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Katalin Street

by Magda Szabo
Len Rix

eBook
From the author of The Door, selected as one of the New York Times "10 Best Books of 2015," this is a heartwrenching tale about a group of friends and lovers torn apart by the German occupation of Budapest during World War II.
In prewar Budapest three families live side by side on gracious Katalin Street, their lives closely intertwined. A game is played by the four children in which Bálint, the promising son of the major, invariably chooses Irén Elekes, the headmaster's dutiful elder daughter, over her younger sister, the scatterbrained Blanka, and little Henriette Held, the daughter of the Jewish dentist.
Their lives are torn apart in 1944 by the German occupation, which only the Elekes family survives intact. The postwar regime relocates them to a cramped Soviet-style apartment and they struggle to come to terms with social and political change, personal loss, and unstated feelings of guilt over the deportation of the Held parents and the death of little Henriette, who had been left in their protection. But the girl survives in a miasmal afterlife, and reappears at key moments as a mute witness to the inescapable power of past events.
As in The Door and Iza's Ballad, Magda Szabó conducts a clear-eyed investigation into the ways in which we inflict suffering on those we love. Katalin Street, which won the 2007 Prix Cévennes for Best European novel, is a poignant, somber, at times harrowing novel, but beautifully conceived and truly unforgettable.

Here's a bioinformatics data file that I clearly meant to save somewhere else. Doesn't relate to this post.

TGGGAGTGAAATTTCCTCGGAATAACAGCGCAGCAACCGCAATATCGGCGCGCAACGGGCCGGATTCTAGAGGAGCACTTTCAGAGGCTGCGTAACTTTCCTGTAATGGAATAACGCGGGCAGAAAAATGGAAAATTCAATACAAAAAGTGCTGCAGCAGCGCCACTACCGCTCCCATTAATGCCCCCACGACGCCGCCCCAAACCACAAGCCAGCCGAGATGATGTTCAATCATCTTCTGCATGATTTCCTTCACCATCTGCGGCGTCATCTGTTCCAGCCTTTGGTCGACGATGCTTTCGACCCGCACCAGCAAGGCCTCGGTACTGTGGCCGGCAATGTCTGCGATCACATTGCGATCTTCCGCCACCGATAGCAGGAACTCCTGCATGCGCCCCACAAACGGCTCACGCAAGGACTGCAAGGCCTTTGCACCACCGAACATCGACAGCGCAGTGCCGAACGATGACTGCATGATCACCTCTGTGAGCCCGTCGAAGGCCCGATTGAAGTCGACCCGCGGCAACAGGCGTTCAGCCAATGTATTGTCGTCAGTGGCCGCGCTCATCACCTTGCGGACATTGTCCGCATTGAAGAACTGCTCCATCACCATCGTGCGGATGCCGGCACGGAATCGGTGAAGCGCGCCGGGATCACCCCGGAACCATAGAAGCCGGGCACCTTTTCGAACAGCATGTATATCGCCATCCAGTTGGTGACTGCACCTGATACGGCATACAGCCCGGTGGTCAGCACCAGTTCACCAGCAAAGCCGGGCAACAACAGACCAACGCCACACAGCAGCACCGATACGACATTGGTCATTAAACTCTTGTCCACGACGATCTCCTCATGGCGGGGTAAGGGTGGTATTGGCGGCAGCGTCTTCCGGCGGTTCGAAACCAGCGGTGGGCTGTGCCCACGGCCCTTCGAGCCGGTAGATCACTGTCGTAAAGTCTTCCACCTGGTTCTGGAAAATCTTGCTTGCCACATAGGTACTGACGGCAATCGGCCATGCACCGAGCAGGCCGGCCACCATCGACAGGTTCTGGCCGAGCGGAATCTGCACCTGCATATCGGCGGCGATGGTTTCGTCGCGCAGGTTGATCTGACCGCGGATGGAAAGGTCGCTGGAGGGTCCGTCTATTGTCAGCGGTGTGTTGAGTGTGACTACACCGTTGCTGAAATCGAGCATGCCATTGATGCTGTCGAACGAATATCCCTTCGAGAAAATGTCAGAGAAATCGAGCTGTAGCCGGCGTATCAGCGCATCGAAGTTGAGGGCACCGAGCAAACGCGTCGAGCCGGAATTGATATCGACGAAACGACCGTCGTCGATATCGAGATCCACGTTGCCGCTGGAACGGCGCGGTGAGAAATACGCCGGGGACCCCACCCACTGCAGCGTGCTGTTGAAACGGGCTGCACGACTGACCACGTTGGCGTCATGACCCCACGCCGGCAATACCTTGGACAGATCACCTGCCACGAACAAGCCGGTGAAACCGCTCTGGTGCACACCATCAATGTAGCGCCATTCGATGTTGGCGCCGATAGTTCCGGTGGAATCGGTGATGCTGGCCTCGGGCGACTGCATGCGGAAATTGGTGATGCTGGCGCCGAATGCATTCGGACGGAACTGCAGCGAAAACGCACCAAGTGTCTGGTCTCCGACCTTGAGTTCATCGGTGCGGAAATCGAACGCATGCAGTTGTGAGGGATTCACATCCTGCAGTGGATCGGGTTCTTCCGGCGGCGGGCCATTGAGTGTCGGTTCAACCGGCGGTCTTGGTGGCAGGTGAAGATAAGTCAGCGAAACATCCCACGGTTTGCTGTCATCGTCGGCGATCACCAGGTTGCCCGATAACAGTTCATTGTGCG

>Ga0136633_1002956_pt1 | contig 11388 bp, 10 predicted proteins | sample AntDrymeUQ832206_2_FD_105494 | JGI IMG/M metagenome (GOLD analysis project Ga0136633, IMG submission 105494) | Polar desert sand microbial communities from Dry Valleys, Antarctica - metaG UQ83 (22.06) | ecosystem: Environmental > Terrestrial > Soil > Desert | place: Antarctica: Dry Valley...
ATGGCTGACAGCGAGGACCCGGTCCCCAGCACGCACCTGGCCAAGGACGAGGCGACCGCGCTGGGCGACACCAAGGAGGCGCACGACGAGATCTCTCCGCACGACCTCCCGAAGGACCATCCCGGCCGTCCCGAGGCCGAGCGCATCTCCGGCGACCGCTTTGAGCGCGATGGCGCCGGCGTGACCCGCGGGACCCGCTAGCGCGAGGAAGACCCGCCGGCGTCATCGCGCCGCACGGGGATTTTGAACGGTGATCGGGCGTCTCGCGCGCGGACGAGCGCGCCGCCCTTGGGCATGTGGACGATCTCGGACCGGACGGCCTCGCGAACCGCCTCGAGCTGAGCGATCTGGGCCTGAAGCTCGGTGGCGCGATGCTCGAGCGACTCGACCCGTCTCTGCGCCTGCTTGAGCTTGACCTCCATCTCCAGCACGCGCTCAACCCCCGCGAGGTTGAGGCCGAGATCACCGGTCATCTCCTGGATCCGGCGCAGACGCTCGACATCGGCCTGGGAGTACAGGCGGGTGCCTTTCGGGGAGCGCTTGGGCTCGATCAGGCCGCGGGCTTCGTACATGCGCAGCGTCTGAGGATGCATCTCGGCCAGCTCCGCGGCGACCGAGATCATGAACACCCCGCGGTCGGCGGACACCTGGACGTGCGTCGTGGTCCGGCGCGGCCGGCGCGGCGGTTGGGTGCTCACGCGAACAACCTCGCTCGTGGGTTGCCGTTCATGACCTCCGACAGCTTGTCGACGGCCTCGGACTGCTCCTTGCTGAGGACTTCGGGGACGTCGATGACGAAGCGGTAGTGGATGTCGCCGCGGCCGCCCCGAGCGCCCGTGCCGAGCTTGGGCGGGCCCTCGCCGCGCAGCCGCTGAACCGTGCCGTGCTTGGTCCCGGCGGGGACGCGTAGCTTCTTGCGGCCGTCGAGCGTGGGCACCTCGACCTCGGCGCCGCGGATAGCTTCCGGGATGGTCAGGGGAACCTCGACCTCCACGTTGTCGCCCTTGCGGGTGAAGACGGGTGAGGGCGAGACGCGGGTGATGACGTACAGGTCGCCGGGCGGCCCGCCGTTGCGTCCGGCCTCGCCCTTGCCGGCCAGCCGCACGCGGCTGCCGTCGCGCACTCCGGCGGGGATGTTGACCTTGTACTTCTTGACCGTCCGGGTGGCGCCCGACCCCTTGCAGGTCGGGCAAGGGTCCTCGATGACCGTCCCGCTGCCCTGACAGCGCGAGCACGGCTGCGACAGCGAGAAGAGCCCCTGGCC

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Publisher: New York Review Books

Kindle Book

  • Release date: September 12, 2017

OverDrive Read

  • ISBN: 9781681371535
  • File size: 1514 KB
  • Release date: September 12, 2017

EPUB eBook

  • ISBN: 9781681371535
  • File size: 1514 KB
  • Release date: September 12, 2017


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Kindle Book
OverDrive Read
EPUB eBook

Languages

English

From the author of The Door, selected as one of the New York Times "10 Best Books of 2015," this is a heartwrenching tale about a group of friends and lovers torn apart by the German occupation of Budapest during World War II.
In prewar Budapest three families live side by side on gracious Katalin Street, their lives closely intertwined. A game is played by the four children in which Bálint, the promising son of the major, invariably chooses Irén Elekes, the headmaster's dutiful elder daughter, over her younger sister, the scatterbrained Blanka, and little Henriette Held, the daughter of the Jewish dentist.
Their lives are torn apart in 1944 by the German occupation, which only the Elekes family survives intact. The postwar regime relocates them to a cramped Soviet-style apartment and they struggle to come to terms with social and political change, personal loss, and unstated feelings of guilt over the deportation of the Held parents and the death of little Henriette, who had been left in their protection. But the girl survives in a miasmal afterlife, and reappears at key moments as a mute witness to the inescapable power of past events.
As in The Door and Iza's Ballad, Magda Szabó conducts a clear-eyed investigation into the ways in which we inflict suffering on those we love. Katalin Street, which won the 2007 Prix Cévennes for Best European novel, is a poignant, somber, at times harrowing novel, but beautifully conceived and truly unforgettable.

Expand title description text